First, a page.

Don't let air compressors blow away your bottom line

Nov. 21, 2005
Keys to keeping air compressor systems from putting downward pressure on the bottom line.

Compressed air is used throughout the manufacturing industry in a multitude of applications. When compressed air systems aren’t operating at peak efficiency, they become a huge drain on the bottom line. Air systems are vulnerable to energy waste, leaks, contaminants, pressure variability and artificial demand. Problems might be attributable to incorrect piping, high operating temperature, poor condensate control or other detrimental conditions.

Installation and maintenance performed in accordance with the manufacturer’s specifications should alleviate many of these issues. When problems occur, seemingly minor adjustments often can save a plant thousands of dollars.

Optimizing compressed air systems can be approached both tactically and strategically. Energy-saving devices, audits, and monitoring tools and techniques are designed to reduce the costs of operation and maintenance, increase availability and reliability, and prolong equipment life. Performance improvements also stimulate productivity increases, reduce unscheduled downtime, increase production and provide a safer work environment.

VFD retrofits: When a compressor operates at full load regardless of demand, it wastes significant amounts of energy and generates excessive noise. Outfitting the compressor with a variable-frequency drive (VFD) often can produce significant electric energy savings. VFDs enable part load control by modulating the drive speed to match compressor output to demand while maintaining system pressure.
Several factors determine whether a compressor can or should be converted to variable speed operation. Upfront costs are less of a concern as the price of VFD technology continues to fall. Energy savings, air system productivity, and operating equipment performance should weigh more prominently in the decision. Independent consultants like Scales Air Compressor and Air Power USA help plant professionals assess the load profile, determine where greater efficiencies are possible, and apply VFDs where suitable.

Compressed air audits: Compressed air system audits assess efficiency and costs and pinpoint opportunities for improvement. These examinations compare current compressed air supply to demand, and evaluate variables such as flow rate, power consumption, pressure, leaks, temperature, moisture content, air quality, capacity and inappropriate usage. The audit program starts with the baseline measurements and calculates energy use and costs. This leads to strategies that reduce energy costs, improve air quality and optimize performance.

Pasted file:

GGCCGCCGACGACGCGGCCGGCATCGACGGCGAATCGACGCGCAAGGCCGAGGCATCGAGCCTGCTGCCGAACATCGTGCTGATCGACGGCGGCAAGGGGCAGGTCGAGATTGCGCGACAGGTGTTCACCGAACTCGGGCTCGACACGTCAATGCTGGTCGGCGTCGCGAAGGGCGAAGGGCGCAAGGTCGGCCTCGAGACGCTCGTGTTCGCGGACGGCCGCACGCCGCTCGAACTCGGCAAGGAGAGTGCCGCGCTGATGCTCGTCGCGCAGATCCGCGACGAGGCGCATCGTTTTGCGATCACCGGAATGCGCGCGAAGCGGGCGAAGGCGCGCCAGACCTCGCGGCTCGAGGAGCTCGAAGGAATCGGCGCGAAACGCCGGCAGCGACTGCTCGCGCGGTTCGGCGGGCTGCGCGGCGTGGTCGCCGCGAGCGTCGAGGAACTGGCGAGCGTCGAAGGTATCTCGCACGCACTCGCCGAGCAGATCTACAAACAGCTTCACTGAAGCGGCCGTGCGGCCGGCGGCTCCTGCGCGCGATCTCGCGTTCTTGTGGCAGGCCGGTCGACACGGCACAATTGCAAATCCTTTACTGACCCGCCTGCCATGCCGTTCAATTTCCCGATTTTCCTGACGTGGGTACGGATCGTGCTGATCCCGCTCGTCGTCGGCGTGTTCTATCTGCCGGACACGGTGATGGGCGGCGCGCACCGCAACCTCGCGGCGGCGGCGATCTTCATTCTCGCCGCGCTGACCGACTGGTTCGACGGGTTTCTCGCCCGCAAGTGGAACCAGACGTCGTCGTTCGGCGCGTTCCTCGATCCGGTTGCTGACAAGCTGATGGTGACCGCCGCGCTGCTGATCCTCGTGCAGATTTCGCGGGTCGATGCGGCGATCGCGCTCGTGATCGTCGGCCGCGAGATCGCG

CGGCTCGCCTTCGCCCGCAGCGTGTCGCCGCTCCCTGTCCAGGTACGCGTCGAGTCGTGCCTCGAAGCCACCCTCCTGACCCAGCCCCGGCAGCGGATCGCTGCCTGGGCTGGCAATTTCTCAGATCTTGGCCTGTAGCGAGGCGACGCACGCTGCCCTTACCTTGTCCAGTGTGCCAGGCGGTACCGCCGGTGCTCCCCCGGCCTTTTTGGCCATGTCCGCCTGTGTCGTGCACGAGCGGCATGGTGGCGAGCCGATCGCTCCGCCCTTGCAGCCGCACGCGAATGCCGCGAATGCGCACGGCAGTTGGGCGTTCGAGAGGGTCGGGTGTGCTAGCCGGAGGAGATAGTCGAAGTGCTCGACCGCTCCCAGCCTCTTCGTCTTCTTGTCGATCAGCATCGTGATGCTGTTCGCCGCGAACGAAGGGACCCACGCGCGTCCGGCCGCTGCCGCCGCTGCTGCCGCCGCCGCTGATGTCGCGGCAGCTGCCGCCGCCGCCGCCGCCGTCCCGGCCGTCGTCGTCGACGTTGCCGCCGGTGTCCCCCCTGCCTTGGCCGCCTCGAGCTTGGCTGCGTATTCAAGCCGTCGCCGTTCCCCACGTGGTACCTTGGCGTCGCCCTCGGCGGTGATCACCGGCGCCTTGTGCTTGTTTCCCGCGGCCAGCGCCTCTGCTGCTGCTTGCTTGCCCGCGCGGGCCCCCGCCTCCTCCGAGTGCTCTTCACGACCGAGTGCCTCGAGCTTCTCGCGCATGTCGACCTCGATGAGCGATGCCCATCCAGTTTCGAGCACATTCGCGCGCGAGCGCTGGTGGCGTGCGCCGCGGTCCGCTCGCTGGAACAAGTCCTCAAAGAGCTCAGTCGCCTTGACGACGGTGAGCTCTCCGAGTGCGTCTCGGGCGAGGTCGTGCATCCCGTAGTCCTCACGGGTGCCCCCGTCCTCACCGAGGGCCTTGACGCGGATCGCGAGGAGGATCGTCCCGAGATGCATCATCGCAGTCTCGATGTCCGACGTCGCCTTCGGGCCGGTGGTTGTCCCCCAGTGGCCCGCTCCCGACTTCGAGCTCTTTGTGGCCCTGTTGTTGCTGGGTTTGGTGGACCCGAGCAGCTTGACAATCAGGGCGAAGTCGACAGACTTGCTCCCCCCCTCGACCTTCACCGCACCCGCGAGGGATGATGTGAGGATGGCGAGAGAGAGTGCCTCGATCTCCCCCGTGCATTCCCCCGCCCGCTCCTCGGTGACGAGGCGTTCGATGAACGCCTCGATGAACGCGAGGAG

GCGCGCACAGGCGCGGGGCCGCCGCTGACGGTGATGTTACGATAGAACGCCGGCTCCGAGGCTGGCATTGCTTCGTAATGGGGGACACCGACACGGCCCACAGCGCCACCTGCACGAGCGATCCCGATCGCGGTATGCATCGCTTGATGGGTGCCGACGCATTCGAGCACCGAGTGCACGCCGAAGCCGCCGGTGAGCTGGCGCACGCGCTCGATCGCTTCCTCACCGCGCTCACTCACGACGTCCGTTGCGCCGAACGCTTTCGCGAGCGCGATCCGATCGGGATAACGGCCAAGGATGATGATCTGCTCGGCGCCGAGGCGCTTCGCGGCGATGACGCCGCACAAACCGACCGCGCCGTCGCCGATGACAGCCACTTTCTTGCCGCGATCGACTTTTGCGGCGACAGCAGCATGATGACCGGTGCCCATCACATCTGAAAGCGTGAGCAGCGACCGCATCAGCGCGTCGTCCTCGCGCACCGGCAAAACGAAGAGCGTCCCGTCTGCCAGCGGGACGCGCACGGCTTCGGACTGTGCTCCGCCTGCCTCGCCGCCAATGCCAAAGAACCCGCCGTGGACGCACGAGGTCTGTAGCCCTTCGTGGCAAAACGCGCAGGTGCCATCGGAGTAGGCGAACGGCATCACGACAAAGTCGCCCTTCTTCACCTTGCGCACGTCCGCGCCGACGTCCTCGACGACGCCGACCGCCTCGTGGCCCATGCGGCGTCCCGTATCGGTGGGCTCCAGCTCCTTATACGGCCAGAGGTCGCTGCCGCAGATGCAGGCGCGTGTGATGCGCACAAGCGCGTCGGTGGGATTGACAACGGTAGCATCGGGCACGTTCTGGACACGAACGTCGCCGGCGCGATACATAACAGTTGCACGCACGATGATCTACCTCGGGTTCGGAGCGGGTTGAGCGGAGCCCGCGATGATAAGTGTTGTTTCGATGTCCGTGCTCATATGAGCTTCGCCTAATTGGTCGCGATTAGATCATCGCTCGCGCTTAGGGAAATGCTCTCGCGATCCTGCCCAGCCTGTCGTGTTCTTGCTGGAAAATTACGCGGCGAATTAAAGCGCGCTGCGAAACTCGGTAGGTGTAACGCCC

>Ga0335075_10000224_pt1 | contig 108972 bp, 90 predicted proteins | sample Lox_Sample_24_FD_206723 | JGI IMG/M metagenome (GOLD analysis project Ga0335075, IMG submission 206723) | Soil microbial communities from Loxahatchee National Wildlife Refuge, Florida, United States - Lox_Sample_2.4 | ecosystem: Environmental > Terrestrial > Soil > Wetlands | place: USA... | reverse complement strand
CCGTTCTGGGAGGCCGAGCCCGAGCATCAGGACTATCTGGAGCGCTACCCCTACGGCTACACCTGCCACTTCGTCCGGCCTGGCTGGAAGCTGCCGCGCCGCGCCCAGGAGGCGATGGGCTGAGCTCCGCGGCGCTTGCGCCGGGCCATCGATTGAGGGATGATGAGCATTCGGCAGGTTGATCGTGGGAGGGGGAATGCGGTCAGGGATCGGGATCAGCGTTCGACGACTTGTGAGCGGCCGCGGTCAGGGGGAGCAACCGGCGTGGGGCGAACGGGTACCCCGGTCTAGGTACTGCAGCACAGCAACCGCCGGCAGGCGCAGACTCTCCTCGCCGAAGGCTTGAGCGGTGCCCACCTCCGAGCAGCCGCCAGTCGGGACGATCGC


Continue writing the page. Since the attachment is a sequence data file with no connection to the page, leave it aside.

Although several engineering and technology firms offer compressed air audit services, those who prefer a do-it-yourself approach might consider the D-I-Y Efficiency Quotient air auditing process from Quincy Compressor. Start the process by assigning values to variables in a worksheet. This assesses your compressed air system efficiency. Next, verify the findings with a data logger and the help of an authorized Quincy Compressor distributor. Finally, upload the logged data to the Efficiency Quotient Web site, which models multiple solutions and generates an audit report and financial summary.

Machine health monitoring: Historically, monitoring compressed air systems to ensure they operate within acceptable limits is an assignment that has been encumbered by cost and time constraints. Now, emerging sensor technologies are facilitating the concept of machine health monitoring.

Sensors measure specific operating variables and can feed data to control systems continuously, on demand, or at predetermined intervals. Given this input, predictive maintenance is better able to prevent machine failures, and corrective maintenance can eliminate identified leaks or other inefficiencies.
According to Rob Conant, Dust Networks’ vice president of marketing and business development, “When monitoring is constrained by hard-wired control systems, it’s difficult, expensive and sometimes impractical to add sensor points. We decided to bring down the cost of getting information by developing battery-operated, wireless sensor networks with nodes that can be affixed to virtually any control point –- quickly and easily.” He adds, “Open wireless standards allow this data to be shared with control and asset management systems that can turn the data into actionable information.”

Outsourced monitoring: If you don’t have the resources to monitor compressed air performance continually in-house, companies like Atlas Copco and Ingersoll-Rand can link your systems to an online monitoring system and manage the task for you. These monitoring systems provide technicians with around-the-clock access to your systems’ performance variables. Automatic, electronic notifications promptly warn of problems, and diagnostics are handled remotely to help avoid unnecessary service calls. When service is required, the right skills and parts can be factored into the planning process so that downtime is minimized.

E-mail Contributing Editor Sheila Kennedy, managing director of Additive Communications, at [email protected].

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